North Korea said Friday that six people died and 350,000 have been treated for a fever that has spread “explosively” across the nation, a day after its first acknowledgment of a COVID-19 outbreak.
The true scale is unclear, but a big COVID-19 outbreak could be devastating in a country with a broken health care system and an unvaccinated, malnourished population. North Korea, which likely doesn’t have sufficient COVID-19 tests and other medical equipment, said it didn’t know the case of the mass fevers.
The North’s official Korean Central News Agency said of the 350,000 people who developed fevers since late April, 162,200 have recovered. It said 18,000 people were newly found with fever symptoms on Thursday alone, and 187,800 people are being isolated for treatment.
One of the six people who died was confirmed infected with the omicron variant, KCNA said, but it wasn’t immediately clear how many of the total illnesses were COVID-19.
North Korea imposed a nationwide lockdown Thursday after acknowledging a COVID-19 outbreak for the first time in the pandemic. Those reports said tests from an unspecified number of people came back positive for the omicron variant.
It’s possible that the spread of the virus was accelerated by a massive military parade in Pyongyang on April 25, where North Korean leader Kim Jong Un took centre stage and showcased the most powerful missiles of his military nuclear program in front of tens of thousands.
Cheong Seong-Chang, an analyst at South Korea’s Sejong Institute, said the pace of the fever’s spread suggests the crisis could last months and possibly into 2023, causing major disruption in the poorly equipped country.
Some experts say the North’s initial announcement communicates a willingness to receive outside aid. It previously shunned vaccines offered by the U.N.-backed COVAX distribution program, possibly because they have international monitoring requirements.
South Korea’s Unification Ministry, which handles inter-Korean affairs, said the South was willing to provide medical assistance and other help to North Korea based on humanitarian considerations.
KCNA said Kim was briefed about the fever when he visited the emergency epidemic prevention headquarters on Thursday and criticized officials for failing to prevent “a vulnerable point in the epidemic prevention system.”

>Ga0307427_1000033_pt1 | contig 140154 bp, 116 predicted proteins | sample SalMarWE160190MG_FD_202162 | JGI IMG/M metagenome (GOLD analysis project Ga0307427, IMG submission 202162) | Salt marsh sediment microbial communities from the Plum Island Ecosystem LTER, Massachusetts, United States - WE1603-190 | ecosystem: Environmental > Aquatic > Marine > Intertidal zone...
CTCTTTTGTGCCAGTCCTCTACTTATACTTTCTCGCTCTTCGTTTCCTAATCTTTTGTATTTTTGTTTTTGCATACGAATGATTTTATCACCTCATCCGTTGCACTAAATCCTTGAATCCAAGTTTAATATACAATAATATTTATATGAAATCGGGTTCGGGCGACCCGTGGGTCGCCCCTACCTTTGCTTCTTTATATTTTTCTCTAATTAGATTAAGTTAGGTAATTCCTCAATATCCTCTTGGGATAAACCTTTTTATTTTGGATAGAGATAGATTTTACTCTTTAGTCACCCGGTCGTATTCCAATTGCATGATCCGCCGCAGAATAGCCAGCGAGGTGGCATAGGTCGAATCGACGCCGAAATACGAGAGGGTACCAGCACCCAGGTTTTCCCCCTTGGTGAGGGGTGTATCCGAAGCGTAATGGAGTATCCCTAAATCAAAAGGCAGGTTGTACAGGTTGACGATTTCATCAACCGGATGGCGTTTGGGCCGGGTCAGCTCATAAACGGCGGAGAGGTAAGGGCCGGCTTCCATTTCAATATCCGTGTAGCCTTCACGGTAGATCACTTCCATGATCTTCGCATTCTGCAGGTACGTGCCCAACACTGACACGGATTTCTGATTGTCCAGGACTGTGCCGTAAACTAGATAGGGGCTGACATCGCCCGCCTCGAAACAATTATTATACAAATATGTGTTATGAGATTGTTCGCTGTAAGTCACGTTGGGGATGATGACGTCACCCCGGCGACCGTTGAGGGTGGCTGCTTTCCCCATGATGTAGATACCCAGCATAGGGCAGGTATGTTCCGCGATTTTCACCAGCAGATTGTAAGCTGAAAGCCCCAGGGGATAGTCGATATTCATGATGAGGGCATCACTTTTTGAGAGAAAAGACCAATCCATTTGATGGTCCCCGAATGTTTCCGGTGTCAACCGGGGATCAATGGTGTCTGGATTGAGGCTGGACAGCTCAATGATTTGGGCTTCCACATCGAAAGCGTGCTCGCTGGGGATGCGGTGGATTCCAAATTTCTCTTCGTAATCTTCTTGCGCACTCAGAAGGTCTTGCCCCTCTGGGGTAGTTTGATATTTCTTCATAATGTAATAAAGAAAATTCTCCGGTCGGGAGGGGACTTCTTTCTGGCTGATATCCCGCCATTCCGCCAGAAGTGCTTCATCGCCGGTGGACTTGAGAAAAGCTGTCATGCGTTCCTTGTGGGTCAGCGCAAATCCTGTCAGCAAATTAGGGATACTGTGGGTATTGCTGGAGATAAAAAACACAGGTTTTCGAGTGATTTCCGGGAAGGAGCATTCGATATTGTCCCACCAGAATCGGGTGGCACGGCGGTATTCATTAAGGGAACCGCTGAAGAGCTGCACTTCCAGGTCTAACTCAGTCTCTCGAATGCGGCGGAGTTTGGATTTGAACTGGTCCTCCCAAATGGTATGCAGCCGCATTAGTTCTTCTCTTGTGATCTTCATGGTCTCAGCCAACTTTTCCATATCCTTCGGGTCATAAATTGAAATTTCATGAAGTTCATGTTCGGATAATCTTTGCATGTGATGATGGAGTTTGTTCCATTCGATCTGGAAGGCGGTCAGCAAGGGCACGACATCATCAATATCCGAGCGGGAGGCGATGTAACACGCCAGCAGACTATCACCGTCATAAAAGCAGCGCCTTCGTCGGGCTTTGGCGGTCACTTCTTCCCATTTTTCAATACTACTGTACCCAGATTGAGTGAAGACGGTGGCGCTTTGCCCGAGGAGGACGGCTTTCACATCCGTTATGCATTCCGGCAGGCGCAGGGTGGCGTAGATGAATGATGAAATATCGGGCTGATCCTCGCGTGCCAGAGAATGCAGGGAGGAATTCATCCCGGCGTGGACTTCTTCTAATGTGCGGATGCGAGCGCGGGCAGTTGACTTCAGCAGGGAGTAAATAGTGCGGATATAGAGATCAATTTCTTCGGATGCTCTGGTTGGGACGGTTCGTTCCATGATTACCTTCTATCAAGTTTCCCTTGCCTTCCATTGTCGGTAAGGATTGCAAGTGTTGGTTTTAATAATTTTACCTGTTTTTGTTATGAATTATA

He said the spread of the fever has been centred around capital Pyongyang and nearby areas and underscored the importance of isolating all work, production and residential units from one another while providing residents with every convenience during the lockdown.
“It is the most important challenge and supreme tasks facing our party to reverse the immediate public health crisis situation at an early date, restore the stability of epidemic prevention and protect the health and well-being of our people,” KCNA quoted Kim as saying.
North Korea’s claim of a perfect record in keeping out the virus for two and a half years was widely doubted. But South Korean officials have said North Korea had likely avoided a huge outbreak until now, in part because it instituted strict virus controls almost from the start of the pandemic.
Describing its anti-coronavirus campaign as a matter of “national existence,” North Korea had severely restricted cross-border traffic and trade and is even believed to have ordered troops to shoot on sight any trespassers who cross its borders.
The border closures further battered an economy already damaged by decades of mismanagement and crippling U.S.-led sanctions over its nuclear weapons and missile program, pushing Kim to perhaps the toughest moment of his rule since he took power in 2011.
Hours after confirming the outbreak Thursday, North Korea launched three short-range ballistic missiles toward the sea, South Korea and Japan said, in what possibly was a show of strength after Kim publicly acknowledged the virus outbreak. It was the North’s 16th round of missile launches this year.
White House press secretary Jen Psaki said the United States supported international aid efforts but doesn’t plan to share its vaccine supplies with the North.
“We do continue to support international efforts aimed at the provision of critical humanitarian aid to the most vulnerable North Koreans, and this is, of course, a broader part of the DPRK continuing to exploit its own citizens by not accepting this type of aid,” Psaki said Thursday in Washington, referring to North Korea by its formal name, the Democratic People’s Republic of Korea.
“It’s not just vaccines. It’s also a range of humanitarian assistance that could very much help the people and the country and instead they divert resources to build their unlawful nuclear and ballistic missiles programs.”
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